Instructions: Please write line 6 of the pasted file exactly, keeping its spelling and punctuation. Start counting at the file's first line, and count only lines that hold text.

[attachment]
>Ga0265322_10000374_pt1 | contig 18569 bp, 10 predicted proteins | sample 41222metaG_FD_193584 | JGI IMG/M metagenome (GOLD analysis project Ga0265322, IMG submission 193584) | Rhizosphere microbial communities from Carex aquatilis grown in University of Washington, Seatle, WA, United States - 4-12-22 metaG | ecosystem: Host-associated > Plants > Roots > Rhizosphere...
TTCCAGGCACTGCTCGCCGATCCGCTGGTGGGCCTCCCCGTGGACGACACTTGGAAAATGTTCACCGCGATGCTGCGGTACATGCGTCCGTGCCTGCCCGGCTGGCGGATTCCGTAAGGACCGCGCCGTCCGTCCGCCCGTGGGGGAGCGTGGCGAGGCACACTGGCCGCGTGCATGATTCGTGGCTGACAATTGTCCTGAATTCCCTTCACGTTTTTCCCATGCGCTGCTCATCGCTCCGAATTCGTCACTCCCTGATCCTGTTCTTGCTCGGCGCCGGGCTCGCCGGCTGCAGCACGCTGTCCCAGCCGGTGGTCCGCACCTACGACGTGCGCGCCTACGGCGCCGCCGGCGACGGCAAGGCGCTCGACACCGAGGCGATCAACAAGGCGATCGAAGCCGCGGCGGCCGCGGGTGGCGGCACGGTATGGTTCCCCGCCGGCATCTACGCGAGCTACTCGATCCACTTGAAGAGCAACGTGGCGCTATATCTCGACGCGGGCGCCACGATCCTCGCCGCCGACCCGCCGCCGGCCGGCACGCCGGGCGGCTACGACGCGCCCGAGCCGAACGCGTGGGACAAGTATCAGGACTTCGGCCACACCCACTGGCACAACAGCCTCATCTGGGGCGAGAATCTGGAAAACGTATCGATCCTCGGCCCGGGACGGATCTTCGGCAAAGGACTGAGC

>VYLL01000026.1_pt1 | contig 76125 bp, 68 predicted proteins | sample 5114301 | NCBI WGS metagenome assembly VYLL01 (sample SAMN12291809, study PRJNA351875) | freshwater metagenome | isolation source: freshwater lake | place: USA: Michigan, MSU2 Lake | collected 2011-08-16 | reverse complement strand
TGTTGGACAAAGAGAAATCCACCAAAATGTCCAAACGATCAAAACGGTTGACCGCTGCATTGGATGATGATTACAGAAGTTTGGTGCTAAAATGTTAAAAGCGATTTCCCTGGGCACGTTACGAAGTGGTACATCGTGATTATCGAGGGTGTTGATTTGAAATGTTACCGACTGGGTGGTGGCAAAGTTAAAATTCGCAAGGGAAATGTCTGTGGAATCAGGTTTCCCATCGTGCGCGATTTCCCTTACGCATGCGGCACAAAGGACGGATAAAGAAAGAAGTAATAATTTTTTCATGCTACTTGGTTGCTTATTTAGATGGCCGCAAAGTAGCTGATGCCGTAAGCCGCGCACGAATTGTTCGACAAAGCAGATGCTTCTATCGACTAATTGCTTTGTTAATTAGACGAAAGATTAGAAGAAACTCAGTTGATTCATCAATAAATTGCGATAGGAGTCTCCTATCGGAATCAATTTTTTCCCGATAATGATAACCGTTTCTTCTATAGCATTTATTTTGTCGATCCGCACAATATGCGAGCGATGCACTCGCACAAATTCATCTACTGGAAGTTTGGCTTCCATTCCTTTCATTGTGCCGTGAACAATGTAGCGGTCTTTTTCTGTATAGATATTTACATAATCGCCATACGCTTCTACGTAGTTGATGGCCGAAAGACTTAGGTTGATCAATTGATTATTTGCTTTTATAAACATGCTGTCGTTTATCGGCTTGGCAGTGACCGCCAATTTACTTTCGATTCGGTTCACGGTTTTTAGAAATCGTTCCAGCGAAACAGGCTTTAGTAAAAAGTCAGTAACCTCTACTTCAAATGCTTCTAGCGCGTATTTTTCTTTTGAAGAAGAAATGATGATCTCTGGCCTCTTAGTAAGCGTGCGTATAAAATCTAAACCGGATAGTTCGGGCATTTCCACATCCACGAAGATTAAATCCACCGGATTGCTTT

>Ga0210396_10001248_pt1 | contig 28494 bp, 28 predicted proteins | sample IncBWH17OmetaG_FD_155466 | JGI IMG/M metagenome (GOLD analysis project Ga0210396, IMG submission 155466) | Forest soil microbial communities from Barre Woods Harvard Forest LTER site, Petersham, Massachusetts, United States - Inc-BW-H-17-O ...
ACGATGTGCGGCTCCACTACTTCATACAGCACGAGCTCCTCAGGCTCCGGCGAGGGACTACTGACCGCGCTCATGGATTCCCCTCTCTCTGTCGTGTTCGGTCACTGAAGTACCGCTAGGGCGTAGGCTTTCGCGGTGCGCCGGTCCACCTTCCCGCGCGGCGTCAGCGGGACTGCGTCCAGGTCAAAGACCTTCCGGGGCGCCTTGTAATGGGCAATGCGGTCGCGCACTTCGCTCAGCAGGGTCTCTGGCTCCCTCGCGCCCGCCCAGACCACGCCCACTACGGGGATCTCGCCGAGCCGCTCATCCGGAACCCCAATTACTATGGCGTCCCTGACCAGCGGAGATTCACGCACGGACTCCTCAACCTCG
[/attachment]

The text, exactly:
ACGATGTGCGGCTCCACTACTTCATACAGCACGAGCTCCTCAGGCTCCGGCGAGGGACTACTGACCGCGCTCATGGATTCCCCTCTCTCTGTCGTGTTCGGTCACTGAAGTACCGCTAGGGCGTAGGCTTTCGCGGTGCGCCGGTCCACCTTCCCGCGCGGCGTCAGCGGGACTGCGTCCAGGTCAAAGACCTTCCGGGGCGCCTTGTAATGGGCAATGCGGTCGCGCACTTCGCTCAGCAGGGTCTCTGGCTCCCTCGCGCCCGCCCAGACCACGCCCACTACGGGGATCTCGCCGAGCCGCTCATCCGGAACCCCAATTACTATGGCGTCCCTGACCAGCGGAGATTCACGCACGGACTCCTCAACCTCG